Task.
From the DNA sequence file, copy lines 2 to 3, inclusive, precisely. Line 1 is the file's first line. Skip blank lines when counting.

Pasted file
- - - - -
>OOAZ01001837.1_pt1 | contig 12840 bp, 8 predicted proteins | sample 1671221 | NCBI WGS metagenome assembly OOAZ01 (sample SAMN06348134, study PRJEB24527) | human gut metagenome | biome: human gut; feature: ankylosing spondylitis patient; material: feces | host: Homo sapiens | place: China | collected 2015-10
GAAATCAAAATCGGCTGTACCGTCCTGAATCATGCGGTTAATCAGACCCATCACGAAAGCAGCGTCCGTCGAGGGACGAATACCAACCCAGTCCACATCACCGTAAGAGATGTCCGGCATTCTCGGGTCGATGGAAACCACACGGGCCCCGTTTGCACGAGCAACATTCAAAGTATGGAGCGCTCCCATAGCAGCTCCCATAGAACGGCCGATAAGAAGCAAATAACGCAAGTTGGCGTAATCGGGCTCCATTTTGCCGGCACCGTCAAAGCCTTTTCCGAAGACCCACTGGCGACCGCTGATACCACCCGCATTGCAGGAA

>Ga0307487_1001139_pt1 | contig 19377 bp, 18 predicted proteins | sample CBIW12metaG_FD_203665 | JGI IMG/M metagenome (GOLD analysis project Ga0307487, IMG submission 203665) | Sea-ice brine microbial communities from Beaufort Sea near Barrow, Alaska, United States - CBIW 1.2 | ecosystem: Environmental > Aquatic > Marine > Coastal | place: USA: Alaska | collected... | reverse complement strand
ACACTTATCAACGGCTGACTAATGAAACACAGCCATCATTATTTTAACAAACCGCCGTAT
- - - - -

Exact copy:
GAAATCAAAATCGGCTGTACCGTCCTGAATCATGCGGTTAATCAGACCCATCACGAAAGCAGCGTCCGTCGAGGGACGAATACCAACCCAGTCCACATCACCGTAAGAGATGTCCGGCATTCTCGGGTCGATGGAAACCACACGGGCCCCGTTTGCACGAGCAACATTCAAAGTATGGAGCGCTCCCATAGCAGCTCCCATAGAACGGCCGATAAGAAGCAAATAACGCAAGTTGGCGTAATCGGGCTCCATTTTGCCGGCACCGTCAAAGCCTTTTCCGAAGACCCACTGGCGACCGCTGATACCACCCGCATTGCAGGAA

>Ga0307487_1001139_pt1 | contig 19377 bp, 18 predicted proteins | sample CBIW12metaG_FD_203665 | JGI IMG/M metagenome (GOLD analysis project Ga0307487, IMG submission 203665) | Sea-ice brine microbial communities from Beaufort Sea near Barrow, Alaska, United States - CBIW 1.2 | ecosystem: Environmental > Aquatic > Marine > Coastal | place: USA: Alaska | collected... | reverse complement strand